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Marine Corps Recruiting Command

Marine Corps Base Quantico, Va.

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Riding With That Good Ol' Marine Corps Spirit

By Sgt John Neal | | December 23, 2002

GARDEN CITY, N.Y. -- Whatever you do, don't call them a "gang."  As Stew Rubin will tell you, even the Commandant of the Marine Corps had to learn that lesson.

When Rubin and a group of fellow motorcycle enthusiasts who call themselves The Leathernecks attended a Marine Corps birthday ceremony at Times Square in 2001, Commandant Gen. James L. Jones was impressed by the collection of motorcycles and former Marines who rode them.

"He said he didn't even know he had a motorcycle gang," said Rubin, a stocky man with a close-cropped goatee and high-and-tight haircut.  "That's where I had to correct him and tell him we're not a gang, we're a club."

In fact, the Leathernecks Motorcycle Club International website describes the organization as a "family oriented club."  And it is ... though in more ways than one.

Members commonly address each other as "brother."  There's also plenty of "Ooh-rahs," barking, and inside jokes strange to any one outside of the Marine Corps.  Almost all of the members cite one reason for joining the Leathernecks: Esprit de Corps.

"My wife says, 'When you guys get together you act like kids,'" said Mike Devine, president of the New York Chapter.  "We do.  We talk about our pasts and experiences and it's something we can all relate to."

But the Leathernecks also unite to do more than share their stories, tell jokes and drink the occasional beer.  They also share a passion for motorcycles and take that, in combination with their love for the Marine Corps, to the community.  Chapters along the eastern seaboard participate in the annual Rolling Thunder ride to Washington D.C. in tribute to America's service members who made the ultimate sacrifice.  Closer to home, chapters focus on charities to benefit children and veterans.  They ride to raise money, donate clothes and essentials to veterans in hospitals, collect toys for children, and participate in parades to raise awareness for their causes (all rides, by the way, are sanctioned by the American Motorcycle Association and adhere to standard safety guidelines).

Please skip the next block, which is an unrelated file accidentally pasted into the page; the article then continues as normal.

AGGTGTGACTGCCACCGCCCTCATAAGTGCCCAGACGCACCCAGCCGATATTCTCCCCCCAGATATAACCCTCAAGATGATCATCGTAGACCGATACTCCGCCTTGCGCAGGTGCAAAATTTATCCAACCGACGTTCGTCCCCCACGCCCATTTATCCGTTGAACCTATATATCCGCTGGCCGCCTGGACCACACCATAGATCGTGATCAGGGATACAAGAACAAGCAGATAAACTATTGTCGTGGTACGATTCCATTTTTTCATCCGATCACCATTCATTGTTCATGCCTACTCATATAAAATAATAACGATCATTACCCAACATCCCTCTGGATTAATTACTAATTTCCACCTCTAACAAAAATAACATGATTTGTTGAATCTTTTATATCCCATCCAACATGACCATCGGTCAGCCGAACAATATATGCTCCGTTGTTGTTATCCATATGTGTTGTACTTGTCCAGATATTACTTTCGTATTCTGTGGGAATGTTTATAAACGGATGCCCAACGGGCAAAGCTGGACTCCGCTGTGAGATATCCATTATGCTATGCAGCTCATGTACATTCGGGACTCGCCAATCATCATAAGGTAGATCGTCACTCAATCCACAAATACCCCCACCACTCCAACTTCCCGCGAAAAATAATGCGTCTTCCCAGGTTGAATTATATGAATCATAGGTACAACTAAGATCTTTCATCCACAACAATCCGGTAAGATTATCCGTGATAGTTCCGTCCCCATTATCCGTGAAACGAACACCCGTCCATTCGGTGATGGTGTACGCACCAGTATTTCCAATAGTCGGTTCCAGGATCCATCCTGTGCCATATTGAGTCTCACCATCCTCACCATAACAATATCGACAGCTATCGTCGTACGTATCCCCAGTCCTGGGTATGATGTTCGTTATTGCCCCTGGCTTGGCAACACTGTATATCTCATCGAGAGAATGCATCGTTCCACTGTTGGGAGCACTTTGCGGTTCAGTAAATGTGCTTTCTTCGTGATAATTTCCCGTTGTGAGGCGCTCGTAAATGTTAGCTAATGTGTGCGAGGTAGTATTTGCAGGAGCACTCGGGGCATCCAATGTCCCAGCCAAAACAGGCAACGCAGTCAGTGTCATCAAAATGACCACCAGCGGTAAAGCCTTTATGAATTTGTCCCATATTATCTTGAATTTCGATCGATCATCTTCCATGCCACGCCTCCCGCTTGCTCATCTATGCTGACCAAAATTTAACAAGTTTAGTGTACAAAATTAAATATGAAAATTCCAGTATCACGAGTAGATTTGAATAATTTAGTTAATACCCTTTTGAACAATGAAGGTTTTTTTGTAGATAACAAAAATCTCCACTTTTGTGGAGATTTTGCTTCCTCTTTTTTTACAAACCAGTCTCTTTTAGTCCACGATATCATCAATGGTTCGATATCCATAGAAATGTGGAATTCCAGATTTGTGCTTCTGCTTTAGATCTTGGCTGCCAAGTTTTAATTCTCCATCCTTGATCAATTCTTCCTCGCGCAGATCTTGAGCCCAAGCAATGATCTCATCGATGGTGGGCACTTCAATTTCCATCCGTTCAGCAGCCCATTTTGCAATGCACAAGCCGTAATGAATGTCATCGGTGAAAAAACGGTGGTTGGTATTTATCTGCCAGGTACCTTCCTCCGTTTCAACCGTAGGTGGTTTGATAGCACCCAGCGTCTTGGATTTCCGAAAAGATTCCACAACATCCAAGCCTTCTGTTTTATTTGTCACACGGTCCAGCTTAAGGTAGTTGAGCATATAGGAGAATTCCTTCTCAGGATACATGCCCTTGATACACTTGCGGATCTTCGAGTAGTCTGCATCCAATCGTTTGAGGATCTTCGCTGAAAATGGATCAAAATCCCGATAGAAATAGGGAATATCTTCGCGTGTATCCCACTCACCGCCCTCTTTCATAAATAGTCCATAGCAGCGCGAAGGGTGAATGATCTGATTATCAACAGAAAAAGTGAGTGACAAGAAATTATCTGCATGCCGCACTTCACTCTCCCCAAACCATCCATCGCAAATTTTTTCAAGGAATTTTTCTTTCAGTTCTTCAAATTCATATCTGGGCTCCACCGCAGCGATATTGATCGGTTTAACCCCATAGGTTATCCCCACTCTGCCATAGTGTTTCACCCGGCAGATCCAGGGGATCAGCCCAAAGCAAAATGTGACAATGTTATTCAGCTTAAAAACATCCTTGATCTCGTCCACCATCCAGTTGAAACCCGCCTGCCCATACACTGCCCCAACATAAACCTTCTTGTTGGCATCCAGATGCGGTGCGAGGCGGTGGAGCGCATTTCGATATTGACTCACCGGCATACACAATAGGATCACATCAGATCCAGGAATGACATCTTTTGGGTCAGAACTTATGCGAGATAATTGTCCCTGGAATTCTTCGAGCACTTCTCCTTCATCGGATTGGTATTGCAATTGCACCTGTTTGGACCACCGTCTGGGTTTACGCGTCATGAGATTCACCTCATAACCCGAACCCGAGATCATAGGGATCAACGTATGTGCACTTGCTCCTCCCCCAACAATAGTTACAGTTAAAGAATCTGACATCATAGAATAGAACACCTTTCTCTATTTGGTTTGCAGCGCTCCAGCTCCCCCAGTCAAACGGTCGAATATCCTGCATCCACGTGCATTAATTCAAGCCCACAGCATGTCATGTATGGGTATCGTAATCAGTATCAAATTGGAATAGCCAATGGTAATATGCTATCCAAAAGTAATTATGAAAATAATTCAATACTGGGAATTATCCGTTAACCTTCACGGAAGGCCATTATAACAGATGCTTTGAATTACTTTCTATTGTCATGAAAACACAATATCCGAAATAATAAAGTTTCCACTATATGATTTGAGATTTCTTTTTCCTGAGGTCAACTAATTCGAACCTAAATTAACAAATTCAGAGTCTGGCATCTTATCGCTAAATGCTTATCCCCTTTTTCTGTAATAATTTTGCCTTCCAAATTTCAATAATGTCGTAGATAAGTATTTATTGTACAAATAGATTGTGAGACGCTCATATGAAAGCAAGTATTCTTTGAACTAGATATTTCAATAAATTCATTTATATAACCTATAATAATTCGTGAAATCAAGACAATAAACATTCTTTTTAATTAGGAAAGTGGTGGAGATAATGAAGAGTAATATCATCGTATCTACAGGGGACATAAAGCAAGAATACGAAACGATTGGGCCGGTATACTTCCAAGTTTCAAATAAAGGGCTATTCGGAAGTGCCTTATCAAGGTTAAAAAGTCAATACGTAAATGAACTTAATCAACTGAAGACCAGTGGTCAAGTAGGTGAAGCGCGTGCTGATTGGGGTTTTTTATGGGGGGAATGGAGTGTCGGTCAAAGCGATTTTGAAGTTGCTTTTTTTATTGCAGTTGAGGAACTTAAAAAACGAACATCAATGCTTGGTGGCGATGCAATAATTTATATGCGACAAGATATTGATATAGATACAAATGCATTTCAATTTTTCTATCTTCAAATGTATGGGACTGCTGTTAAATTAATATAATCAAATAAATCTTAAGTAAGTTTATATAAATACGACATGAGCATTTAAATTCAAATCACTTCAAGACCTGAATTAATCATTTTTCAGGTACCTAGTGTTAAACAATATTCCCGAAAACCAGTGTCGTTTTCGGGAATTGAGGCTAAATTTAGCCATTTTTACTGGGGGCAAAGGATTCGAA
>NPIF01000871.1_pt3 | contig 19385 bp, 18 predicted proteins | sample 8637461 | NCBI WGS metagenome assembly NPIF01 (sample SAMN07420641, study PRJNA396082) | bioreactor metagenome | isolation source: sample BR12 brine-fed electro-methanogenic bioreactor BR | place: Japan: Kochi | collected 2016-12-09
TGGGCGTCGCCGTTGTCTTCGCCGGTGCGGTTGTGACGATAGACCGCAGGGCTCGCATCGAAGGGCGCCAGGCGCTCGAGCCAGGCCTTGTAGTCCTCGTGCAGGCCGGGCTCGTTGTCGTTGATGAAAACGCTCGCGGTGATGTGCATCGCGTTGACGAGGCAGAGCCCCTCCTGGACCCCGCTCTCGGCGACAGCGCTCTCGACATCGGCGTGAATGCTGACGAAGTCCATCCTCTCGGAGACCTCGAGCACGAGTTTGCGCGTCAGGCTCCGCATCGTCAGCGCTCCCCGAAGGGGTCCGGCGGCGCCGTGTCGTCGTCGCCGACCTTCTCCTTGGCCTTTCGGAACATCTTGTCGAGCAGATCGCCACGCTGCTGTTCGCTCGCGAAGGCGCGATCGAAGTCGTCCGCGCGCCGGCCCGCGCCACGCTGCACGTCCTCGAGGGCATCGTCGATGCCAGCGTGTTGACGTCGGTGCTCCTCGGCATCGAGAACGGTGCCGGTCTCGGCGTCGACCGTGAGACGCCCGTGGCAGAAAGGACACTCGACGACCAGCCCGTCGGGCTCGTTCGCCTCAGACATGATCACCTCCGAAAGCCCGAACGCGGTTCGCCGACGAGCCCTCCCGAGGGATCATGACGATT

This service to community varies in visibility.  It can come in the almost invisible form of private donations.  In November 2002, the Leathernecks raised more than $1,100 to give to disabled veterans in Long Island.  At other times, it is for the whole world to see.  At Fleet Week in 2001, Leathernecks provided support to Marine Day events at Central Park in New York City.  And at other times, still, it can come in the solemn means to remember a brother.  When a street in New Jersey was renamed after a Marine killed in Vietnam, Leathernecks were there to show solidarity and serve as a reminder that Marines take care of their own through the very end.

There is the unfortunate stereotype that comes with being a motorcycle enthusiast.  But the work, mission, and pride of the Leathernecks shatter it.  They dress in leather, but their clothes are neat.  They ride in groups, but they ride in a column of twos with the National colors and a POW/MIA flag up front.  It is a constant battle to separate themselves from the infamous image of motorcycle gangs, but it is one they wage successfully.

"We're on the complete opposite side of the spectrum," said Bob Engler, a member of the Leathernecks and freelance writer in Delaware.  "I'm not a criminal, so I don't want to be looked on as a criminal.  I'm not out there to scare or bully people.  I'm out there to fly the colors of my beloved Marine Corps."